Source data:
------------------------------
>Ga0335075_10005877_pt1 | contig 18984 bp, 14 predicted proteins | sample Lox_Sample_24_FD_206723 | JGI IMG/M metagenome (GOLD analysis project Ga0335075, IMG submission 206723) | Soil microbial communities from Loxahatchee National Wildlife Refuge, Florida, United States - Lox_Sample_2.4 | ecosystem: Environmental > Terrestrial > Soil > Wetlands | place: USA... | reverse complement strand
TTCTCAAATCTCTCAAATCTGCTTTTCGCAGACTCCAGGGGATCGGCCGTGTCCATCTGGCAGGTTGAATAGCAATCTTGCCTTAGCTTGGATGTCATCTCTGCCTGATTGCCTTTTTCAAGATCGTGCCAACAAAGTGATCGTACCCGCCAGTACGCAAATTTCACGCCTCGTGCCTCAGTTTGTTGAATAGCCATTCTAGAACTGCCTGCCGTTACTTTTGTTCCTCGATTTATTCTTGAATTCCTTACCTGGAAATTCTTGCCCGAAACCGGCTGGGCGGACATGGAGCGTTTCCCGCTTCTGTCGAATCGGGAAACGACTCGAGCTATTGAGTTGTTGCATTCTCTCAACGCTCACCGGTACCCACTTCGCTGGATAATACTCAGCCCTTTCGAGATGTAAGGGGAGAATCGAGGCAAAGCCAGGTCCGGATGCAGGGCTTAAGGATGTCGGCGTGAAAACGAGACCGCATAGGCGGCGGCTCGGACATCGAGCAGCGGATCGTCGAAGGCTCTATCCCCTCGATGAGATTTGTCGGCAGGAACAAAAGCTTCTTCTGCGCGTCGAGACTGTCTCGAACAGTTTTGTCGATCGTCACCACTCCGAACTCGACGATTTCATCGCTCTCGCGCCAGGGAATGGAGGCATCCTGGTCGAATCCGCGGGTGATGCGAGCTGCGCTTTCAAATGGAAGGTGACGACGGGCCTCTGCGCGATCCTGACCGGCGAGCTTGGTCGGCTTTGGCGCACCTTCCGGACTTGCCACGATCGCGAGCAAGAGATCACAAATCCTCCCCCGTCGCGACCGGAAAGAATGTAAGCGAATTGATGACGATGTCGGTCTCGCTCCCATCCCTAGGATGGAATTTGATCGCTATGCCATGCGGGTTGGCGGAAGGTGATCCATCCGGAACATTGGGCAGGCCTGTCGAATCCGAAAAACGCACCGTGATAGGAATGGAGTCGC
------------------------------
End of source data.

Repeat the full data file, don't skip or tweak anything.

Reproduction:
>Ga0335075_10005877_pt1 | contig 18984 bp, 14 predicted proteins | sample Lox_Sample_24_FD_206723 | JGI IMG/M metagenome (GOLD analysis project Ga0335075, IMG submission 206723) | Soil microbial communities from Loxahatchee National Wildlife Refuge, Florida, United States - Lox_Sample_2.4 | ecosystem: Environmental > Terrestrial > Soil > Wetlands | place: USA... | reverse complement strand
TTCTCAAATCTCTCAAATCTGCTTTTCGCAGACTCCAGGGGATCGGCCGTGTCCATCTGGCAGGTTGAATAGCAATCTTGCCTTAGCTTGGATGTCATCTCTGCCTGATTGCCTTTTTCAAGATCGTGCCAACAAAGTGATCGTACCCGCCAGTACGCAAATTTCACGCCTCGTGCCTCAGTTTGTTGAATAGCCATTCTAGAACTGCCTGCCGTTACTTTTGTTCCTCGATTTATTCTTGAATTCCTTACCTGGAAATTCTTGCCCGAAACCGGCTGGGCGGACATGGAGCGTTTCCCGCTTCTGTCGAATCGGGAAACGACTCGAGCTATTGAGTTGTTGCATTCTCTCAACGCTCACCGGTACCCACTTCGCTGGATAATACTCAGCCCTTTCGAGATGTAAGGGGAGAATCGAGGCAAAGCCAGGTCCGGATGCAGGGCTTAAGGATGTCGGCGTGAAAACGAGACCGCATAGGCGGCGGCTCGGACATCGAGCAGCGGATCGTCGAAGGCTCTATCCCCTCGATGAGATTTGTCGGCAGGAACAAAAGCTTCTTCTGCGCGTCGAGACTGTCTCGAACAGTTTTGTCGATCGTCACCACTCCGAACTCGACGATTTCATCGCTCTCGCGCCAGGGAATGGAGGCATCCTGGTCGAATCCGCGGGTGATGCGAGCTGCGCTTTCAAATGGAAGGTGACGACGGGCCTCTGCGCGATCCTGACCGGCGAGCTTGGTCGGCTTTGGCGCACCTTCCGGACTTGCCACGATCGCGAGCAAGAGATCACAAATCCTCCCCCGTCGCGACCGGAAAGAATGTAAGCGAATTGATGACGATGTCGGTCTCGCTCCCATCCCTAGGATGGAATTTGATCGCTATGCCATGCGGGTTGGCGGAAGGTGATCCATCCGGAACATTGGGCAGGCCTGTCGAATCCGAAAAACGCACCGTGATAGGAATGGAGTCGC